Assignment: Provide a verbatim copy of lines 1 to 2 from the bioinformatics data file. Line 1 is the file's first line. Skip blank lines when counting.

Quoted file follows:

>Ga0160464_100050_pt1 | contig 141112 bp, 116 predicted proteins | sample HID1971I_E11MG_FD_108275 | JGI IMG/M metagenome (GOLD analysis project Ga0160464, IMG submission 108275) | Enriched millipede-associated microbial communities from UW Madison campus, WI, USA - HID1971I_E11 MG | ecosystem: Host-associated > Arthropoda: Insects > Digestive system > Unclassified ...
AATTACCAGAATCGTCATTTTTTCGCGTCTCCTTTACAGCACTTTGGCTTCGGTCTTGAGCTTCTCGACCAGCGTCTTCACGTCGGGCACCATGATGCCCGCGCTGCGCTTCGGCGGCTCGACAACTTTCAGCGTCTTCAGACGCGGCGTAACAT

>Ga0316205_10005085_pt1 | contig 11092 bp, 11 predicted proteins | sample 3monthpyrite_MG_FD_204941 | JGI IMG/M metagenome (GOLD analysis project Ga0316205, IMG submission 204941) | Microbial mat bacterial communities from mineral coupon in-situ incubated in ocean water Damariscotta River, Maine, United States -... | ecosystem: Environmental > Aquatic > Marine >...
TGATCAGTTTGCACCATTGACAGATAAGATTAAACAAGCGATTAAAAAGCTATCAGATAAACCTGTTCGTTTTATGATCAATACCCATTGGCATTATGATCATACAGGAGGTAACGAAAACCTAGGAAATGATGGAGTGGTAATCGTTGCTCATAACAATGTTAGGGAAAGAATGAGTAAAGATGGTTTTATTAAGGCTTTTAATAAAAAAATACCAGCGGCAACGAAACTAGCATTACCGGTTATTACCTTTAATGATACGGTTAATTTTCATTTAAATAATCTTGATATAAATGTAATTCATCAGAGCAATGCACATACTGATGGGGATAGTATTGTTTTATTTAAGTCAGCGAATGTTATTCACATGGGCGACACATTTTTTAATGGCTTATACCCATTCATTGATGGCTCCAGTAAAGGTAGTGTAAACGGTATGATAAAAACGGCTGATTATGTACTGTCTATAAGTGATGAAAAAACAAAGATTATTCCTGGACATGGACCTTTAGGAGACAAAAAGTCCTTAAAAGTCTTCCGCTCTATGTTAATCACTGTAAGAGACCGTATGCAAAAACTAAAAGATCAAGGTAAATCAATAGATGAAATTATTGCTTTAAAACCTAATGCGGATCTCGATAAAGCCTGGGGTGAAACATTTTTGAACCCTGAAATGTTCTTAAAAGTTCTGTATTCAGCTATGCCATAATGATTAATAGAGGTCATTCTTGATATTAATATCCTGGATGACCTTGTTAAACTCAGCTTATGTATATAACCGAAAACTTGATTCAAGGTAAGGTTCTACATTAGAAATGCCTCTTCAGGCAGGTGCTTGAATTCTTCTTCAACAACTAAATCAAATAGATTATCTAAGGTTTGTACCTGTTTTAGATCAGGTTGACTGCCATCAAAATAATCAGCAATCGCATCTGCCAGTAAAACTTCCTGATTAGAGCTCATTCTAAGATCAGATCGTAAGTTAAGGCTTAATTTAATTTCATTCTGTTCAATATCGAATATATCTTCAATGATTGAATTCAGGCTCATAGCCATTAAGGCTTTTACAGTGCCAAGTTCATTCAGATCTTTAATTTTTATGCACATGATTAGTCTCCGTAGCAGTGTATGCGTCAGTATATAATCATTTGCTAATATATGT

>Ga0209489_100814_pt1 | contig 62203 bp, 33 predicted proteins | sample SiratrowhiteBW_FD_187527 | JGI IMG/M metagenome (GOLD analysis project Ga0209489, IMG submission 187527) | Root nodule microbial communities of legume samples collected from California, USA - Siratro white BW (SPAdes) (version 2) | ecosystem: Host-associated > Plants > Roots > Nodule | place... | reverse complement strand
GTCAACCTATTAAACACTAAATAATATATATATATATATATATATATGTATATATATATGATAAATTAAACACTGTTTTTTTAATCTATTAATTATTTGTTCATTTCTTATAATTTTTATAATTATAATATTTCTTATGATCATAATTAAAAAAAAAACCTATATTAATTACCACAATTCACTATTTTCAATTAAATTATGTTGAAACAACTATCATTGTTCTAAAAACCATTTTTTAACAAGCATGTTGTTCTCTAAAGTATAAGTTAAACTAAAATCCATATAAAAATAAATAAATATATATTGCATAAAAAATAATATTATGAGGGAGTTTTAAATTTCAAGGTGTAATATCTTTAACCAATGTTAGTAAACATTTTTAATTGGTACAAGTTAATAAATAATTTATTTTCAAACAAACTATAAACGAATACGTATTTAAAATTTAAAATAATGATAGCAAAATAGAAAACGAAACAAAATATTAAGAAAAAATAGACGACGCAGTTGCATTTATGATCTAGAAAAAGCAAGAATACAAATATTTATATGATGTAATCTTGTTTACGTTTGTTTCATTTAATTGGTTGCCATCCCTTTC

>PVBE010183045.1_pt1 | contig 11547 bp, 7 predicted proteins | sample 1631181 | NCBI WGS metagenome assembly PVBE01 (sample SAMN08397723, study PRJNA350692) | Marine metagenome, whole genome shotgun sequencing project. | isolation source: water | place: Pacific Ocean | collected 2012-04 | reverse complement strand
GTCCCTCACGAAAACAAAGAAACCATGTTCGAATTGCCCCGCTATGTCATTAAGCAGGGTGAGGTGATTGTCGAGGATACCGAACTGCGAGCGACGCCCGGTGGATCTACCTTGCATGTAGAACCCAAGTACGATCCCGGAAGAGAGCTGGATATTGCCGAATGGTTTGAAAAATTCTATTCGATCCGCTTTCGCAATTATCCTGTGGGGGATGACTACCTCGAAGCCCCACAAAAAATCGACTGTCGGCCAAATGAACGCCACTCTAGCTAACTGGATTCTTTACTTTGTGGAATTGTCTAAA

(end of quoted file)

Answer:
>Ga0160464_100050_pt1 | contig 141112 bp, 116 predicted proteins | sample HID1971I_E11MG_FD_108275 | JGI IMG/M metagenome (GOLD analysis project Ga0160464, IMG submission 108275) | Enriched millipede-associated microbial communities from UW Madison campus, WI, USA - HID1971I_E11 MG | ecosystem: Host-associated > Arthropoda: Insects > Digestive system > Unclassified ...
AATTACCAGAATCGTCATTTTTTCGCGTCTCCTTTACAGCACTTTGGCTTCGGTCTTGAGCTTCTCGACCAGCGTCTTCACGTCGGGCACCATGATGCCCGCGCTGCGCTTCGGCGGCTCGACAACTTTCAGCGTCTTCAGACGCGGCGTAACAT